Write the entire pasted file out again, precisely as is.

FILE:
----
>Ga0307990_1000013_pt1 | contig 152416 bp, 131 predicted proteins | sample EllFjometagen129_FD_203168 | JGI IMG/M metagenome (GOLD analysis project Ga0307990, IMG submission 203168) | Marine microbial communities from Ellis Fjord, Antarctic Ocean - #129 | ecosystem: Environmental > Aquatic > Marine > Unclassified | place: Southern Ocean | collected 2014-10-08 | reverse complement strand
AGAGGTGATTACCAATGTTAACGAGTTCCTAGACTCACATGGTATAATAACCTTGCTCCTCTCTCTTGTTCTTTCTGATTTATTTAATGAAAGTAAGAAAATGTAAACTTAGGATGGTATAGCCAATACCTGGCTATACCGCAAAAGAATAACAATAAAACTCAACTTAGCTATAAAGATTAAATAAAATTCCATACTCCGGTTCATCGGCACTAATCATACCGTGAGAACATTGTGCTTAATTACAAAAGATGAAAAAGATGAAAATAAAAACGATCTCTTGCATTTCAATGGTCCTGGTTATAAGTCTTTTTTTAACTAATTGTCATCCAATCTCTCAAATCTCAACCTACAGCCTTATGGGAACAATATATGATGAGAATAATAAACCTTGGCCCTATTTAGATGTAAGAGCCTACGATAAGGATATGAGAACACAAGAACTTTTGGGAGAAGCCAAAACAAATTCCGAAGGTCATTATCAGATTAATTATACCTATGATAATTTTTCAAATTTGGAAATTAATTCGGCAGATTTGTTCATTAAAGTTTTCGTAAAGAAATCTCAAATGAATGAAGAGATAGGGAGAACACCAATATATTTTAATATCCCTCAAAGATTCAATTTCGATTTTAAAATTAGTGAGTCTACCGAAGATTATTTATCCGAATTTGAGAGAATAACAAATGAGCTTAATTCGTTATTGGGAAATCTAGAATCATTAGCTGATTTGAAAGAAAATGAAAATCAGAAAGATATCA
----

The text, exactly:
>Ga0307990_1000013_pt1 | contig 152416 bp, 131 predicted proteins | sample EllFjometagen129_FD_203168 | JGI IMG/M metagenome (GOLD analysis project Ga0307990, IMG submission 203168) | Marine microbial communities from Ellis Fjord, Antarctic Ocean - #129 | ecosystem: Environmental > Aquatic > Marine > Unclassified | place: Southern Ocean | collected 2014-10-08 | reverse complement strand
AGAGGTGATTACCAATGTTAACGAGTTCCTAGACTCACATGGTATAATAACCTTGCTCCTCTCTCTTGTTCTTTCTGATTTATTTAATGAAAGTAAGAAAATGTAAACTTAGGATGGTATAGCCAATACCTGGCTATACCGCAAAAGAATAACAATAAAACTCAACTTAGCTATAAAGATTAAATAAAATTCCATACTCCGGTTCATCGGCACTAATCATACCGTGAGAACATTGTGCTTAATTACAAAAGATGAAAAAGATGAAAATAAAAACGATCTCTTGCATTTCAATGGTCCTGGTTATAAGTCTTTTTTTAACTAATTGTCATCCAATCTCTCAAATCTCAACCTACAGCCTTATGGGAACAATATATGATGAGAATAATAAACCTTGGCCCTATTTAGATGTAAGAGCCTACGATAAGGATATGAGAACACAAGAACTTTTGGGAGAAGCCAAAACAAATTCCGAAGGTCATTATCAGATTAATTATACCTATGATAATTTTTCAAATTTGGAAATTAATTCGGCAGATTTGTTCATTAAAGTTTTCGTAAAGAAATCTCAAATGAATGAAGAGATAGGGAGAACACCAATATATTTTAATATCCCTCAAAGATTCAATTTCGATTTTAAAATTAGTGAGTCTACCGAAGATTATTTATCCGAATTTGAGAGAATAACAAATGAGCTTAATTCGTTATTGGGAAATCTAGAATCATTAGCTGATTTGAAAGAAAATGAAAATCAGAAAGATATCA